Wednesday, April 6, 2011
Palazzo Corsini started out in life as Palazzo Riario, built in the 16th ceentury. The famous Queen Christina of Sweden ended her days at Palazzo Riario in the 17th century, as a guest of the Pope.
Determined to convert to Catholicism she surrendered her throne and moved to Rome in the 1650s, where she made a close friend of Bernini and became an active patron of Baroque art (Garbo played her in the movie version).
Christina's bedroom in Palazzo Riario still exists, with walls of multi-colored marble and a gilded ceiling of painted panels telling the story of Moses. She died there in 1689.
Fifty years after that event the Corsini family of Florence bought the building when one of their members became Pope Clement XII. They expanded Palazzo Riario past all recognition, turning it into what we now know as Palazzo Corsini. Luckily, this process spared and preserved Christina's royal bedroom, which is now part of the museum Palazzo Corsini has become.
To tell the truth, the chance to see Christina's death chamber did not motivate my visit. I did not even know about it. What I came to see was another piece of gorgeous red drapery holding together another gorgeous Biblical fantasy of Caravaggio.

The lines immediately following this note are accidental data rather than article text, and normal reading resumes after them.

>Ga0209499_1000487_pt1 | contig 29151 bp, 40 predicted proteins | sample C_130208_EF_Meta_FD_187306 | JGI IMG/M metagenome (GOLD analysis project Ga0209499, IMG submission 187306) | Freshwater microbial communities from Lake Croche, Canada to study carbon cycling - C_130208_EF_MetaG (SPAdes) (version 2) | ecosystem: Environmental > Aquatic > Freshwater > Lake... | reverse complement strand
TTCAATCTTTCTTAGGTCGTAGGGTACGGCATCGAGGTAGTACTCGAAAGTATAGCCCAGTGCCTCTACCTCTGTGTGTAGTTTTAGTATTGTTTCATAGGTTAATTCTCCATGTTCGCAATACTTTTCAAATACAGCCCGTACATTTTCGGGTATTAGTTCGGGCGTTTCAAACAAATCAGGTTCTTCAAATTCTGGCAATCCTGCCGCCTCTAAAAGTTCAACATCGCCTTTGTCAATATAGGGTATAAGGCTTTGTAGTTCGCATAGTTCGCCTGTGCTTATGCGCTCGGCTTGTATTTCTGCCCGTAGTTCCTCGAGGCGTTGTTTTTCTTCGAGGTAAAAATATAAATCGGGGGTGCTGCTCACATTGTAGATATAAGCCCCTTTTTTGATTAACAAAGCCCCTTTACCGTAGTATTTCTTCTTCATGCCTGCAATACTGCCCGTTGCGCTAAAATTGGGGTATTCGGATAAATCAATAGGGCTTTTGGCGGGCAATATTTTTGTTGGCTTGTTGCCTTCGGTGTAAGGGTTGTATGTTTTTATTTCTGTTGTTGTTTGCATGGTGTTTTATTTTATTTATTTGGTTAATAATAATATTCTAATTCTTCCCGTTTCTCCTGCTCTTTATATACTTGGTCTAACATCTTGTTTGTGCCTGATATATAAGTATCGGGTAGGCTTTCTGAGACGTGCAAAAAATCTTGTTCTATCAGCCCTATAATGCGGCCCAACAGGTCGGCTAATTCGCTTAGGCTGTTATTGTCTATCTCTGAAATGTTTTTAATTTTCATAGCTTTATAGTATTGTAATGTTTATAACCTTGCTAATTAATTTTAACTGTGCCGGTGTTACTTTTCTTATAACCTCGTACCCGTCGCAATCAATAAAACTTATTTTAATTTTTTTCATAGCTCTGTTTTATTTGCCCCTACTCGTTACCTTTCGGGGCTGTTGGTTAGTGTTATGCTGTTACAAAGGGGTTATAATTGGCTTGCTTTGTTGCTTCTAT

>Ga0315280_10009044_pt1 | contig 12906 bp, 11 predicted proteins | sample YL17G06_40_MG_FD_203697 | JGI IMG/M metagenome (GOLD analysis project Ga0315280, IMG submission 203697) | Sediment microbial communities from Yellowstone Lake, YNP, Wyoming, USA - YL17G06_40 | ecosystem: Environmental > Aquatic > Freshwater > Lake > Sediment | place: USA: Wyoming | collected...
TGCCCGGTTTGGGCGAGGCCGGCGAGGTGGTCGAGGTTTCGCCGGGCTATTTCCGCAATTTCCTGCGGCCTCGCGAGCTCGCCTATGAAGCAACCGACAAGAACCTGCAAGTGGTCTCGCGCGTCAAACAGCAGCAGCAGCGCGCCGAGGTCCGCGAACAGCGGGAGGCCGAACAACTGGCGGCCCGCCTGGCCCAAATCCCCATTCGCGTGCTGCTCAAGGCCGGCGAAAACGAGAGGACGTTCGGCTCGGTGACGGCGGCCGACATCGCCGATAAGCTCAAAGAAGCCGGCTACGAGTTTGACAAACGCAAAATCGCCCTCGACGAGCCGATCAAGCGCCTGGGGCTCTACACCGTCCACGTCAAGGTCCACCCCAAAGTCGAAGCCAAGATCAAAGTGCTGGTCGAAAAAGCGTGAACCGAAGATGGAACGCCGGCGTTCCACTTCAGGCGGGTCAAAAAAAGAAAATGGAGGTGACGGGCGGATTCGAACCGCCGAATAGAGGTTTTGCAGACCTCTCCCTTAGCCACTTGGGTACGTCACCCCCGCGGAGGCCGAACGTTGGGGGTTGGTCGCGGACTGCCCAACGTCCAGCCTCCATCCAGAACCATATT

As at other Roman museums what surprised and excited me most was the quality and variety of lesser known Italian painters from the 17th century. Seeing so much new and unknown work all at once was the best way I could imagine to understand the vigor of the whole Baroque school in Rome, extending way beyond a few celebrities.
Until the 20th century the Maddona above was labeled as a Caravaggio also. It was clearly a near-copy of the well-known (and genuine) Caravaggio called the Madonna di Loreto which still hangs in the church of Sant' Agostino. Experts eventually reassigned the Corsini Madonna to Gentileschi, who was in fact a friend of Caravaggio. As at the Barberini, the echoes of Caravaggio's light-and-shadows style in the paintings hung around his were too blatant for anybody to miss.
Carlo Maratta was a favorite of the Corsini. The museum displayed several of his paintings, of which I knew nothing before encountering them there. Painting on into the early 18th century, Maratta translated the fading Baroque conventions into cool lofty illustration. Less passion, more classicism. To me, the work was still hugely attractive.
Another surprise, another Poussin. This was another of the early Poussins, almost student work, not terribly exciting, yet full of fascinating additional evidence of his hero-worship of Titian.
Rosa's Prometheus, according to the official catalog entry, "is shocking for the violence (not devoid of a certain gratification) with which the scene is depicted." This was the Baroque run amok – into gore-porn (so very popular in 21st century America – and far more familiar to us than to 17th century Romans). But the Corsini themselves must have liked it well enough to buy it.